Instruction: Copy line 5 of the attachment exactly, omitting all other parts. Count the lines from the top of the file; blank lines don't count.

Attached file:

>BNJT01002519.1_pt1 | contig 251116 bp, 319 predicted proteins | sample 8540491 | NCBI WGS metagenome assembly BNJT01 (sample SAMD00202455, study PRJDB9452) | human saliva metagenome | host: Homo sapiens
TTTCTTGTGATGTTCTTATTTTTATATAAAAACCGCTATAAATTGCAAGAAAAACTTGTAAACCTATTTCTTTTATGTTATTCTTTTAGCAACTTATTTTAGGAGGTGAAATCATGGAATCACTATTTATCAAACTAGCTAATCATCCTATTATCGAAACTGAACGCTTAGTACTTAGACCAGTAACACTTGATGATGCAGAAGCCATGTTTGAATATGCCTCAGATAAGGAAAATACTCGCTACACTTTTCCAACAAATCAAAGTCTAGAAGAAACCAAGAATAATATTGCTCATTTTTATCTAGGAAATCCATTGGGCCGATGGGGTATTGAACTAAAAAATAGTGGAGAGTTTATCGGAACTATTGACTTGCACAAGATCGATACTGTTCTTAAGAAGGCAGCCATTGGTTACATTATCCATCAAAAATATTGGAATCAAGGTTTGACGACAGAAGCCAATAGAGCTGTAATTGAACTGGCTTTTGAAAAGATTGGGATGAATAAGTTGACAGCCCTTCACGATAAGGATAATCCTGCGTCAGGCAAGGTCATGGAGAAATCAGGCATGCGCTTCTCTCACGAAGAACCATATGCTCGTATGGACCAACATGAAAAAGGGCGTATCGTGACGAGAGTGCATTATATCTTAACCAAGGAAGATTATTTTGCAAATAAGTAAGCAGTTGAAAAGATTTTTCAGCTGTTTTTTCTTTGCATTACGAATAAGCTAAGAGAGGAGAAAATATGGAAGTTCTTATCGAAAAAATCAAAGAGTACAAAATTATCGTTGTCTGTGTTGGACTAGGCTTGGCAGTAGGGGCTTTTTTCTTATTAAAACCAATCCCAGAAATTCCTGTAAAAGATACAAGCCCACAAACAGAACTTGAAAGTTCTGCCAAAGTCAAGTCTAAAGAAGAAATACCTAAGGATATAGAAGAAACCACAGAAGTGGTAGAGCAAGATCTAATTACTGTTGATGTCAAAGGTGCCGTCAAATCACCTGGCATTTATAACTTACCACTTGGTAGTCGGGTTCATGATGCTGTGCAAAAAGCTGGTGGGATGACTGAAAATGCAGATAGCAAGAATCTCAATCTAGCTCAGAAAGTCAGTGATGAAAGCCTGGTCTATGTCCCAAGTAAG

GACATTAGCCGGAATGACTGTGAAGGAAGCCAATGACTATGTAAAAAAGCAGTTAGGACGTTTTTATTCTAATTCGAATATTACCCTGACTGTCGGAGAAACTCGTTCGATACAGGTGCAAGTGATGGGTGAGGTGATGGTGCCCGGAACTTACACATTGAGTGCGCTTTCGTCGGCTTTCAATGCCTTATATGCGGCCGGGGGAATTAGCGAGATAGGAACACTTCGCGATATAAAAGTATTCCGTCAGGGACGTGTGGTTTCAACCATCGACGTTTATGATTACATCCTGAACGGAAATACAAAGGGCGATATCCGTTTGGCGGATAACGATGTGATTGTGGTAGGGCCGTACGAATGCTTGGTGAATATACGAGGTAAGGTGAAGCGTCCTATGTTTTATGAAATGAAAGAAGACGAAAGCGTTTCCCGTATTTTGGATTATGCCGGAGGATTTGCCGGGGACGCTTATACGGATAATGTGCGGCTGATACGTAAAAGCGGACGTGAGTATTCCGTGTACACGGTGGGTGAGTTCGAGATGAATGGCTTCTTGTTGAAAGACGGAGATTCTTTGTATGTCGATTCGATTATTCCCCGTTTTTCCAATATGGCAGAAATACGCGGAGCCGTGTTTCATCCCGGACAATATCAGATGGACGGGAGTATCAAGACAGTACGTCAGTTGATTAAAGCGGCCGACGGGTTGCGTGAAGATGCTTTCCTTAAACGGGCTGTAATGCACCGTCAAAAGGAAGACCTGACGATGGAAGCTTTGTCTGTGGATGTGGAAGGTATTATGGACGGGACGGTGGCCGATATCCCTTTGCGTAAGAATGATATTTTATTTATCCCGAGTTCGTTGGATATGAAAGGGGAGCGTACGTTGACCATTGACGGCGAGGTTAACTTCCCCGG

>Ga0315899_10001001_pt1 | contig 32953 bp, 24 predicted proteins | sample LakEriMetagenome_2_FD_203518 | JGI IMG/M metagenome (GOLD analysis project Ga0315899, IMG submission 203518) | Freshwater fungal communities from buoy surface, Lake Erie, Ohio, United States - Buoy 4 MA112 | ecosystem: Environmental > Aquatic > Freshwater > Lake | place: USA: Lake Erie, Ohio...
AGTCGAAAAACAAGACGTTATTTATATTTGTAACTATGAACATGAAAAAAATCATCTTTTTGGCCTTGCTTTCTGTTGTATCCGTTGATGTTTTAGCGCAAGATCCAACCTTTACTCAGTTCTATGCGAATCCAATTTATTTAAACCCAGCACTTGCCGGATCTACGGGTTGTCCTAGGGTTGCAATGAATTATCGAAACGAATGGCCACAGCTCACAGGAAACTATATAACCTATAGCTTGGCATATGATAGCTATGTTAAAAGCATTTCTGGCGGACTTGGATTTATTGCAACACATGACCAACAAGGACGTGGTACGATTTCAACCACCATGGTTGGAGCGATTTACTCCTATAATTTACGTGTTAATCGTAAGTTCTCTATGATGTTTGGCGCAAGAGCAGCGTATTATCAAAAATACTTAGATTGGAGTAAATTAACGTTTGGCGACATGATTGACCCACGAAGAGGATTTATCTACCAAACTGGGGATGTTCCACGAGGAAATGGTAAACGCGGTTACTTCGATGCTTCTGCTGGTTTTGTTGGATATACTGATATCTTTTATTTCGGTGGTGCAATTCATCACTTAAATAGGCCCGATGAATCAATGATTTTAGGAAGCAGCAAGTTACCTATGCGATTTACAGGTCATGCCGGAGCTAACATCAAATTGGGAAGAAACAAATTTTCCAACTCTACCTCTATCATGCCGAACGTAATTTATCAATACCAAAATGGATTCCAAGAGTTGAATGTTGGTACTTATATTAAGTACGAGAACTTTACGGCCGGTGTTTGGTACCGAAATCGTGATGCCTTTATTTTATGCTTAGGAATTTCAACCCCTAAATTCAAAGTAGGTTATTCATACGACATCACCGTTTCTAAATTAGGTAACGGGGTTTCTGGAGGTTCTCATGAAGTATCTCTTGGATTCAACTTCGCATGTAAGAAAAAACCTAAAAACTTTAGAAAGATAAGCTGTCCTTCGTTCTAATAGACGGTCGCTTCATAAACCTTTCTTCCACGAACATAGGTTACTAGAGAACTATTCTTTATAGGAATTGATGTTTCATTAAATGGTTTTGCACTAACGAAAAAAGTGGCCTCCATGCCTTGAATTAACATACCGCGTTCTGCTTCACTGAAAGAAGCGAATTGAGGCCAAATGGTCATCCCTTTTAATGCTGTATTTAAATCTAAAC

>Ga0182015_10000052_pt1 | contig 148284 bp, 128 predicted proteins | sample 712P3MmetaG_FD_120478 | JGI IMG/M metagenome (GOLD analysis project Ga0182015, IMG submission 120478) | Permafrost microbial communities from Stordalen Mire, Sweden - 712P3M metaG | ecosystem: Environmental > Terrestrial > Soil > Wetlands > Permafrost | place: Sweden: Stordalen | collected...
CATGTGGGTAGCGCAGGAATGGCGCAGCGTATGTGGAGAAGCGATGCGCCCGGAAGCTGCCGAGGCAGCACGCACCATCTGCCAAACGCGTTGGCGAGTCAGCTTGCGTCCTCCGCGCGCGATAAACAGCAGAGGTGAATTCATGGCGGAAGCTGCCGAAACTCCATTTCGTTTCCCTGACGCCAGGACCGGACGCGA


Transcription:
AGTCGAAAAACAAGACGTTATTTATATTTGTAACTATGAACATGAAAAAAATCATCTTTTTGGCCTTGCTTTCTGTTGTATCCGTTGATGTTTTAGCGCAAGATCCAACCTTTACTCAGTTCTATGCGAATCCAATTTATTTAAACCCAGCACTTGCCGGATCTACGGGTTGTCCTAGGGTTGCAATGAATTATCGAAACGAATGGCCACAGCTCACAGGAAACTATATAACCTATAGCTTGGCATATGATAGCTATGTTAAAAGCATTTCTGGCGGACTTGGATTTATTGCAACACATGACCAACAAGGACGTGGTACGATTTCAACCACCATGGTTGGAGCGATTTACTCCTATAATTTACGTGTTAATCGTAAGTTCTCTATGATGTTTGGCGCAAGAGCAGCGTATTATCAAAAATACTTAGATTGGAGTAAATTAACGTTTGGCGACATGATTGACCCACGAAGAGGATTTATCTACCAAACTGGGGATGTTCCACGAGGAAATGGTAAACGCGGTTACTTCGATGCTTCTGCTGGTTTTGTTGGATATACTGATATCTTTTATTTCGGTGGTGCAATTCATCACTTAAATAGGCCCGATGAATCAATGATTTTAGGAAGCAGCAAGTTACCTATGCGATTTACAGGTCATGCCGGAGCTAACATCAAATTGGGAAGAAACAAATTTTCCAACTCTACCTCTATCATGCCGAACGTAATTTATCAATACCAAAATGGATTCCAAGAGTTGAATGTTGGTACTTATATTAAGTACGAGAACTTTACGGCCGGTGTTTGGTACCGAAATCGTGATGCCTTTATTTTATGCTTAGGAATTTCAACCCCTAAATTCAAAGTAGGTTATTCATACGACATCACCGTTTCTAAATTAGGTAACGGGGTTTCTGGAGGTTCTCATGAAGTATCTCTTGGATTCAACTTCGCATGTAAGAAAAAACCTAAAAACTTTAGAAAGATAAGCTGTCCTTCGTTCTAATAGACGGTCGCTTCATAAACCTTTCTTCCACGAACATAGGTTACTAGAGAACTATTCTTTATAGGAATTGATGTTTCATTAAATGGTTTTGCACTAACGAAAAAAGTGGCCTCCATGCCTTGAATTAACATACCGCGTTCTGCTTCACTGAAAGAAGCGAATTGAGGCCAAATGGTCATCCCTTTTAATGCTGTATTTAAATCTAAAC